Officine Générale Fall 2022 Ready-to-Wear Collection

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There’s a phrase that comes up halfway through a conversation with Pierre Mahéo that sums up this stubborn Frenchman: “Jusqu’au-boutiste.” It loosely translates as “going all the way,” or pursuing something “to the bitter end,” and Mahéo employed it in relation to finding an identical color match for the silk scarves and wool sweaters in Officine Generale’s fall collection. He wanted them to blend into each other so that they were almost indistinguishable as garments – and he was willing to keep sampling and liaising with his suppliers until he got the match.

That desire to refine to the nth degree permeates every aspect of his nine-year-old label, which was founded as a sleek menswear offering and has since expanded into womenswear. No logo, no major marketing campaign, no influencer seeding program; Mahéo prefers to quietly turn out good-quality clothes made in Europe in classic cuts that vary only by the odd centimeter every season. It’s working: the final three months of 2021 comprised the most successful quarter ever for the brand. E-commerce has been particularly lucrative, but he reports that two new stores in Paris and another in New York are also performing well. “I think people feel like they’ve been starved of human interaction,” said Mahéo, who would rather share anecdotes about anonymous shoppers in his stores than boast about celebrity moments. “But I don’t tell the store team to sell, sell, sell. I tell them to advise on what looks good, what fits well.” Last week, a man came into the rue du Dragon store to replace a navy crewneck sweater he had bought in 2016 and which had worn through. “He was thrilled to find the exact style in store in our Daily Classics line,” said Mahéo. “The only thing I am strict on is continuity. It has to be consistent.”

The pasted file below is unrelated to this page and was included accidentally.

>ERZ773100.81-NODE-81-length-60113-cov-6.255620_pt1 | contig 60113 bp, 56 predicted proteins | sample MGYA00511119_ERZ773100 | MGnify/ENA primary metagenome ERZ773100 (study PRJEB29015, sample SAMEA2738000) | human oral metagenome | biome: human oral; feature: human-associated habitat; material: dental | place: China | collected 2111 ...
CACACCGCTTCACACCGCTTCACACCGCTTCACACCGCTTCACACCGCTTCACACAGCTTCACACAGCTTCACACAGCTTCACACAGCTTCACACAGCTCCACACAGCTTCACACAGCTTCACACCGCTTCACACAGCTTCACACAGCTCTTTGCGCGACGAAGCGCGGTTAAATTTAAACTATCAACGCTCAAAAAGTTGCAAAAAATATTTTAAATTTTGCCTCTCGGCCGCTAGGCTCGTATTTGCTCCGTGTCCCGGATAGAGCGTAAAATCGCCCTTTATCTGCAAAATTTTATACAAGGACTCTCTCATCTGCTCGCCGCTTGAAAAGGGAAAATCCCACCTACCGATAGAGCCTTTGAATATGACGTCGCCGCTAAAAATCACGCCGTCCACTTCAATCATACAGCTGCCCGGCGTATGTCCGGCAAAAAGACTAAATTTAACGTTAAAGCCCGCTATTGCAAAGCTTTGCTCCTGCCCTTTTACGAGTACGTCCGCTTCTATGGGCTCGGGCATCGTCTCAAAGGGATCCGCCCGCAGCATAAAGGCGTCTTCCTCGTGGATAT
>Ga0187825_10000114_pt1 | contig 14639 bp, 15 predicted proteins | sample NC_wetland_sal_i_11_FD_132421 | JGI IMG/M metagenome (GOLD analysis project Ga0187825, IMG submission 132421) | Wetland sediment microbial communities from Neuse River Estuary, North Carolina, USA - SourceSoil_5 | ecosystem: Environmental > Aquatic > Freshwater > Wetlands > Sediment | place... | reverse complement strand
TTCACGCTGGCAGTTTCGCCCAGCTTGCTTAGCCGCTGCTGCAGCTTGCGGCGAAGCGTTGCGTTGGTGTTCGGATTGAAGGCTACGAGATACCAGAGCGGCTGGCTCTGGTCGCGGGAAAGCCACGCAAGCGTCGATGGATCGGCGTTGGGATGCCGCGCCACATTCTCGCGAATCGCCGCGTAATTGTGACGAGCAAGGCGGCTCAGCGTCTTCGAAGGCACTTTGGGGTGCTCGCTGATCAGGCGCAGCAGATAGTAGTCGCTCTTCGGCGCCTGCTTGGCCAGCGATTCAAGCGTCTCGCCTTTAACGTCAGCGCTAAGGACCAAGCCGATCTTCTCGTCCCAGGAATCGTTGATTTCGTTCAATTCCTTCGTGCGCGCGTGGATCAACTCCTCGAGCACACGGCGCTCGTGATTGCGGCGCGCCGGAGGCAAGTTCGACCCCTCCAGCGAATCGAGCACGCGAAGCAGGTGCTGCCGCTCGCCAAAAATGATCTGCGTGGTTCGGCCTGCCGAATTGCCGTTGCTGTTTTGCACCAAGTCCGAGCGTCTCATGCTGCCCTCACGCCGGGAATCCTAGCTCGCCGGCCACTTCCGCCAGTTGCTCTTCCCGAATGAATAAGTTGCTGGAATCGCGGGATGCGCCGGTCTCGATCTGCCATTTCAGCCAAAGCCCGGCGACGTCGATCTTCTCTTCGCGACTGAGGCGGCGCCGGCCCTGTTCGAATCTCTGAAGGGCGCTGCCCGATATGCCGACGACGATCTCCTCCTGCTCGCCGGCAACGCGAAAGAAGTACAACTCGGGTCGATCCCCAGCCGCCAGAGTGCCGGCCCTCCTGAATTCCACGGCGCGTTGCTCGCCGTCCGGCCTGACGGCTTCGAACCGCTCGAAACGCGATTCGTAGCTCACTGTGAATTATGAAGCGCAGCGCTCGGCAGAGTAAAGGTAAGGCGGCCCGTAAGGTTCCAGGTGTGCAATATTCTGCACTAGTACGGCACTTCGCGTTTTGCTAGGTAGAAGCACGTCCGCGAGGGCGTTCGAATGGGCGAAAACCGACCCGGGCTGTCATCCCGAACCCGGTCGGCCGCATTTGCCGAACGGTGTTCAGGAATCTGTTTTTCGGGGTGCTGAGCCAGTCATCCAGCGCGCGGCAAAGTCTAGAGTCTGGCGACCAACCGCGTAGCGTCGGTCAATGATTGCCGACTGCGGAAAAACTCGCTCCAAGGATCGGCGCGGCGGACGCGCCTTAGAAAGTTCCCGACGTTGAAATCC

Lauren Hutton, who is still promoting her tomboyish take on wardrobe classics 50 years after she first made it endearing, was the inspiration this season. “Those wide pants, those loose denims, the soft shirts, she kind of mastered it,” said Mahéo. He even opted to pair almost every look with Japanese Asahi vulcanized deck shoes, Hutton style, after the original shoe designs for the show, which Mahéo canceled last week on account of Omicron, didn’t arrive in time for the lookbook shoot. There were some hard-working pieces here: a double-faced wool classic overcoat in a Loro Piana fabric, so soft it felt like cashmere but without the price tag; a lambksin suede bomber jacket with ribbed cuffs in the richest shade of khaki; slouchy cherry-red velvet trousers; a crisp spearmint wool-mix sweater matched to a spearmint foulard and paired with ecru jeans. “That sweater, we did it with 10% cashmere last season, we were able to increase it to 30% cashmere this season—that’s the same quality the top luxury brands use,” he pointed out. “Maybe people need a bit more kindness and softness on a daily basis. It’s been rough outside.”

You won’t see these clothes on the cover of a magazine, or a red carpet, or on every influencer’s feed. But as Mahéo says, “there is nothing more dated than a trend.”

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